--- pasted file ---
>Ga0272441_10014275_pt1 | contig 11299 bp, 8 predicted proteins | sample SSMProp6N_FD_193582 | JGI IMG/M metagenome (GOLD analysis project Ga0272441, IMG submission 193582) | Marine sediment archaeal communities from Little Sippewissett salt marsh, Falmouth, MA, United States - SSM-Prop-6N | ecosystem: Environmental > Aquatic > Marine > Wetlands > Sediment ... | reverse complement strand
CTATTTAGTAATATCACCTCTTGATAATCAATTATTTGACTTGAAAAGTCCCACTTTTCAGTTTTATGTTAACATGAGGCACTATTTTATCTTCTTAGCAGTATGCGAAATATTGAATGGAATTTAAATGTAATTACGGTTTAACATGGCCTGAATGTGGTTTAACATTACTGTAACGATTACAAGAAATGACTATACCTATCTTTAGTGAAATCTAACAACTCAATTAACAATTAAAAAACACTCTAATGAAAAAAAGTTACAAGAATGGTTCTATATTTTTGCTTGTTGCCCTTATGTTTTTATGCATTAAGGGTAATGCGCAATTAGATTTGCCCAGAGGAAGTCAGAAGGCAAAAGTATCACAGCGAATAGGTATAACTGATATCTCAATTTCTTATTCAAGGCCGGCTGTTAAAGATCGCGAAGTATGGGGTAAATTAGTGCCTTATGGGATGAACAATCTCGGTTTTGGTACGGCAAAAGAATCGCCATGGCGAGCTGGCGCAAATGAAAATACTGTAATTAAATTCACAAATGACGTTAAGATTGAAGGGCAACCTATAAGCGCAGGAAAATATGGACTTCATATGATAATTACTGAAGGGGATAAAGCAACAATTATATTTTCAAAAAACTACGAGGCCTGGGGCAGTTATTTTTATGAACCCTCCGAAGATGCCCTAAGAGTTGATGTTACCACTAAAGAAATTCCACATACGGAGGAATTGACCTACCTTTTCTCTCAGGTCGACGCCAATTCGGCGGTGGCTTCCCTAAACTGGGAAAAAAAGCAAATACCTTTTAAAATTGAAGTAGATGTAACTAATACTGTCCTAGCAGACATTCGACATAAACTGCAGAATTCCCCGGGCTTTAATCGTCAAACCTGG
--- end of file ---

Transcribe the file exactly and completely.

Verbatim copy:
>Ga0272441_10014275_pt1 | contig 11299 bp, 8 predicted proteins | sample SSMProp6N_FD_193582 | JGI IMG/M metagenome (GOLD analysis project Ga0272441, IMG submission 193582) | Marine sediment archaeal communities from Little Sippewissett salt marsh, Falmouth, MA, United States - SSM-Prop-6N | ecosystem: Environmental > Aquatic > Marine > Wetlands > Sediment ... | reverse complement strand
CTATTTAGTAATATCACCTCTTGATAATCAATTATTTGACTTGAAAAGTCCCACTTTTCAGTTTTATGTTAACATGAGGCACTATTTTATCTTCTTAGCAGTATGCGAAATATTGAATGGAATTTAAATGTAATTACGGTTTAACATGGCCTGAATGTGGTTTAACATTACTGTAACGATTACAAGAAATGACTATACCTATCTTTAGTGAAATCTAACAACTCAATTAACAATTAAAAAACACTCTAATGAAAAAAAGTTACAAGAATGGTTCTATATTTTTGCTTGTTGCCCTTATGTTTTTATGCATTAAGGGTAATGCGCAATTAGATTTGCCCAGAGGAAGTCAGAAGGCAAAAGTATCACAGCGAATAGGTATAACTGATATCTCAATTTCTTATTCAAGGCCGGCTGTTAAAGATCGCGAAGTATGGGGTAAATTAGTGCCTTATGGGATGAACAATCTCGGTTTTGGTACGGCAAAAGAATCGCCATGGCGAGCTGGCGCAAATGAAAATACTGTAATTAAATTCACAAATGACGTTAAGATTGAAGGGCAACCTATAAGCGCAGGAAAATATGGACTTCATATGATAATTACTGAAGGGGATAAAGCAACAATTATATTTTCAAAAAACTACGAGGCCTGGGGCAGTTATTTTTATGAACCCTCCGAAGATGCCCTAAGAGTTGATGTTACCACTAAAGAAATTCCACATACGGAGGAATTGACCTACCTTTTCTCTCAGGTCGACGCCAATTCGGCGGTGGCTTCCCTAAACTGGGAAAAAAAGCAAATACCTTTTAAAATTGAAGTAGATGTAACTAATACTGTCCTAGCAGACATTCGACATAAACTGCAGAATTCCCCGGGCTTTAATCGTCAAACCTGG